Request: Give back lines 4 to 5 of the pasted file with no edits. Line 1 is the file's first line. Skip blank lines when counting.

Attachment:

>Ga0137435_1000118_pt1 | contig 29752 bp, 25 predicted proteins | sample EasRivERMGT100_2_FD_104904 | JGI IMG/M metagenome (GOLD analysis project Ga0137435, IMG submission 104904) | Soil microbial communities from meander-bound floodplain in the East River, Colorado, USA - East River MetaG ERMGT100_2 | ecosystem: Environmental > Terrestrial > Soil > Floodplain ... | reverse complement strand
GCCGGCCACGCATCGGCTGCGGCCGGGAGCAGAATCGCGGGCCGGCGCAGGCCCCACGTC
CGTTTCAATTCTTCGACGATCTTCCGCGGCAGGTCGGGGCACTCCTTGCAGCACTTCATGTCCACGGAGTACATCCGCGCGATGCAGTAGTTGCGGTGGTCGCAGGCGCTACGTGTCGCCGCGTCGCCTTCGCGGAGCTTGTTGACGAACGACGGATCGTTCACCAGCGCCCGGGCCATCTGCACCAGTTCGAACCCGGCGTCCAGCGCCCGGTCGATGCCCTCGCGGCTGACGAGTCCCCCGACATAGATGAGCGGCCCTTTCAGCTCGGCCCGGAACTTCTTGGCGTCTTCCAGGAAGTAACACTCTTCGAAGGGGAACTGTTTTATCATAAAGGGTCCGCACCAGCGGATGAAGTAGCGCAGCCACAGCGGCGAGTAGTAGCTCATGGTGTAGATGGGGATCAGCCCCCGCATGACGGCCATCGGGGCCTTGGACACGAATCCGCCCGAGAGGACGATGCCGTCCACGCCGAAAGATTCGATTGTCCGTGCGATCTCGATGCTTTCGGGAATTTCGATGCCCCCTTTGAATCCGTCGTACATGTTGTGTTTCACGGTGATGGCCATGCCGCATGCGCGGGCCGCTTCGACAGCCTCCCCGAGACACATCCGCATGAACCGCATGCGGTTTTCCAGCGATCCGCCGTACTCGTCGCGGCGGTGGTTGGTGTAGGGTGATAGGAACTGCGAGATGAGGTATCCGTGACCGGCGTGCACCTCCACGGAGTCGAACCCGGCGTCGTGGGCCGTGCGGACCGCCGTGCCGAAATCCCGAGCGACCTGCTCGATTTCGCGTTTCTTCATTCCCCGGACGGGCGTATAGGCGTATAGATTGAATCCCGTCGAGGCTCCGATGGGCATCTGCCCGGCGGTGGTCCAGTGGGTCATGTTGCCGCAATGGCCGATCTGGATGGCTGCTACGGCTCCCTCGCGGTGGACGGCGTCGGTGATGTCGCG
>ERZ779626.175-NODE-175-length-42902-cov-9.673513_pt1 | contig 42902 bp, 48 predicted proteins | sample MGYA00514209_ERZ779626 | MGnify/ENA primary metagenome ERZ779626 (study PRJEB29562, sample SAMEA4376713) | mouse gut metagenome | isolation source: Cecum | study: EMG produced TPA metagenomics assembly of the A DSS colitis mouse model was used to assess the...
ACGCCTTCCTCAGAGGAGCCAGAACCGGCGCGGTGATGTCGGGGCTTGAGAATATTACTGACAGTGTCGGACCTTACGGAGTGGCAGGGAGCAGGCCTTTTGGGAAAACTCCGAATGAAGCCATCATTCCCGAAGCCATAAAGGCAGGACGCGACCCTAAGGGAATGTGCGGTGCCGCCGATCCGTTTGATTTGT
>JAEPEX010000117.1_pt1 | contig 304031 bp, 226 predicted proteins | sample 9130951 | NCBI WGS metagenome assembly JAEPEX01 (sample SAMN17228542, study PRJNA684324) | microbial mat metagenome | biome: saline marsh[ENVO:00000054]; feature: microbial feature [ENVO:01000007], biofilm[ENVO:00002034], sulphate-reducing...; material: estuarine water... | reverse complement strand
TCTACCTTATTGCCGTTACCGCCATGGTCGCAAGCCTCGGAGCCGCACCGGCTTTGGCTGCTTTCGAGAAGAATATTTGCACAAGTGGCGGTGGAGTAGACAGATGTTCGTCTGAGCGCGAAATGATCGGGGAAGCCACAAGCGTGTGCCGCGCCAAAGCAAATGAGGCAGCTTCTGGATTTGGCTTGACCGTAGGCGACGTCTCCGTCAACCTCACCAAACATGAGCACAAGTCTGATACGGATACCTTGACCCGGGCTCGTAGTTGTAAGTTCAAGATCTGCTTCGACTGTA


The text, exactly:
>ERZ779626.175-NODE-175-length-42902-cov-9.673513_pt1 | contig 42902 bp, 48 predicted proteins | sample MGYA00514209_ERZ779626 | MGnify/ENA primary metagenome ERZ779626 (study PRJEB29562, sample SAMEA4376713) | mouse gut metagenome | isolation source: Cecum | study: EMG produced TPA metagenomics assembly of the A DSS colitis mouse model was used to assess the...
ACGCCTTCCTCAGAGGAGCCAGAACCGGCGCGGTGATGTCGGGGCTTGAGAATATTACTGACAGTGTCGGACCTTACGGAGTGGCAGGGAGCAGGCCTTTTGGGAAAACTCCGAATGAAGCCATCATTCCCGAAGCCATAAAGGCAGGACGCGACCCTAAGGGAATGTGCGGTGCCGCCGATCCGTTTGATTTGT